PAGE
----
Below is a letter that was sent to politicians from San Diego to San Francisco:
Perhaps there are 20 or more cities that will adopt some form of rent stabilization ordinance, rent control, landlord-tenant mediation bureau or inspection or “just cause” eviction mechanism.
However, the essential feature of rent control does not provide a yearly adjustment or rental increase because the basis of the municipal rent adjustment is an irrelevant and illegitimate Consumer Price Index (CPI) formula.
There are 211 consumer items in the CPI basket. Unfortunately, most of those items do not have any material or relevant correlation to the realistic and accurate apartment operating expenses.
For example, the following represent those items that are essential to apartment operations and yet excluded from the CPI formula:
- Property taxes
- Parcel taxes
- Municipal bonds
- Business license fees
- Municipal rent registration/inspection fees
- Pest control
- Water, sewage, utilities
- Membership in trade associations
- Purchase of rent control and legal forms
- Participation in workshops to learn best practices/fair housing protocol
- Water heaters
- Plumbing and electrical repairs
- Smoke/carbon monoxide alarms and appliances
- Exterior and common area security systems, cameras and lighting
This is not a comprehensive and exhaustive examination of all operating expenses; however, none of these operating expenses appear to be included in the CPI basket and to that extent, municipal housing departments that embrace and adopt the CPI are not providing a “fair return on investment” as mandated by the United States Supreme Court in examining the legitimacy of rent control.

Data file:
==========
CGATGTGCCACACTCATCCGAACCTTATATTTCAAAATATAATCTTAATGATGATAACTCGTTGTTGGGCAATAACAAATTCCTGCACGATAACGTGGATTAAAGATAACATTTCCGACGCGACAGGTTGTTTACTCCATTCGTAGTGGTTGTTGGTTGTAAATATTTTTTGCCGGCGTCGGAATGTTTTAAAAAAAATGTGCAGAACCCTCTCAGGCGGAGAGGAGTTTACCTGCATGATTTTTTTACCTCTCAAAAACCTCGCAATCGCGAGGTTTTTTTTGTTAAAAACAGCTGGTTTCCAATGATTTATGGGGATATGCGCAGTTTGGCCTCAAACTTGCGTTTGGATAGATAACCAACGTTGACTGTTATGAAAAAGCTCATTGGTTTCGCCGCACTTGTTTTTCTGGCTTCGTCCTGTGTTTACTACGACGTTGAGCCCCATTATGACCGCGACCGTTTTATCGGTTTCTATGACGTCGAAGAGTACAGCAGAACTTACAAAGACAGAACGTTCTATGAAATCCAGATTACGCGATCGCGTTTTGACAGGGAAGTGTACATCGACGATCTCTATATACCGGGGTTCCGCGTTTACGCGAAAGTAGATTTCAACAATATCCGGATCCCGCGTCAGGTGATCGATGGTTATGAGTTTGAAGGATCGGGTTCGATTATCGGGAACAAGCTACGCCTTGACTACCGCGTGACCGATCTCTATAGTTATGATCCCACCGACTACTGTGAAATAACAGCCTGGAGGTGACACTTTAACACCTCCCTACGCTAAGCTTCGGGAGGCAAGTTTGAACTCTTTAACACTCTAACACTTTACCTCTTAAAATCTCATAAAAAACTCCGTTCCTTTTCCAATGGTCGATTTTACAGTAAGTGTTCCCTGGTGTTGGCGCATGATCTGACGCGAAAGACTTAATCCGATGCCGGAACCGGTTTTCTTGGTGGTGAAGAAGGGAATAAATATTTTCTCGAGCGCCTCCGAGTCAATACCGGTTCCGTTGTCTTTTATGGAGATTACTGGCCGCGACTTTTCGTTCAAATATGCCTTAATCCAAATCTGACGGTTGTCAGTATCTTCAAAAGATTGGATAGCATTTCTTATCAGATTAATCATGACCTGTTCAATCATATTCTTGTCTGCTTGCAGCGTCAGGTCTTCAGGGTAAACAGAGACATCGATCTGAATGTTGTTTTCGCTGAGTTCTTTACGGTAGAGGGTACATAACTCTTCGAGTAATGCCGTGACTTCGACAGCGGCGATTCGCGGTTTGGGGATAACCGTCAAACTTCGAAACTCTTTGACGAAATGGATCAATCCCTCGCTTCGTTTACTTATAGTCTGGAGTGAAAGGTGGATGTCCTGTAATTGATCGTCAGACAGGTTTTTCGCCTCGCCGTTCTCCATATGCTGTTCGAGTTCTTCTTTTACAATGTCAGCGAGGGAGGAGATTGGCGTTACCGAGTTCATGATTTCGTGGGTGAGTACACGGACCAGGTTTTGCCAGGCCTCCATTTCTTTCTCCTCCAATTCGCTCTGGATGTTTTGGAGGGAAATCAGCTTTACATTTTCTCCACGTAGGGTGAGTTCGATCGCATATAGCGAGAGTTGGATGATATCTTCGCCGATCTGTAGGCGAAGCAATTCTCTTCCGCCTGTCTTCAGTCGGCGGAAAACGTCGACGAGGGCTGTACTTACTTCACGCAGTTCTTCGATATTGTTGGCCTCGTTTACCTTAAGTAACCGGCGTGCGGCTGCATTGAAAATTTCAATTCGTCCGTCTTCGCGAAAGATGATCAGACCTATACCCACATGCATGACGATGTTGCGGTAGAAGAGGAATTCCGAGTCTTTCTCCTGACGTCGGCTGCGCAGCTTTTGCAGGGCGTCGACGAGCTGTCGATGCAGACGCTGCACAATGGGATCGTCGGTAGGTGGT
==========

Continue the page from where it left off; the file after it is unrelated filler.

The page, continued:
Over the past 50 years, the California Supreme Court, as well as the United States Federal Courts has upheld rent control because the municipal system always allowed the owners to obtain sufficient rents to support their operating responsibilities and at the same time, enjoy an appropriate margin of profit. However, Santa Monica and West Hollywood will not allow reimbursement for the required earthquake retrofit.
Many legal scholars believe that a lawsuit should be initiated to force 20 cities to use a formula for “fair return” based upon accurate operating expenses, and not rely upon an antiquated, arcane CPI formula. Housing scholars will suggest that owners are able to meet their operating responsibilities because of vacancy decontrol. Simply stated, when a unit becomes vacant, the owner can offer it for rent at the prevailing market rates. New tenants are actually underwriting and subsidizing the older, long-term tenants whose rent and modest, inadequate adjustment is insufficient to meet operating mandates.
We strongly believe that small apartment owners should join their local apartment association, [AOA] and communicate directly with their local State Senators and Assemblypersons.
Michael Millman is an Attorney and a Mar Vista activist and can be reached at (310) 477-1201.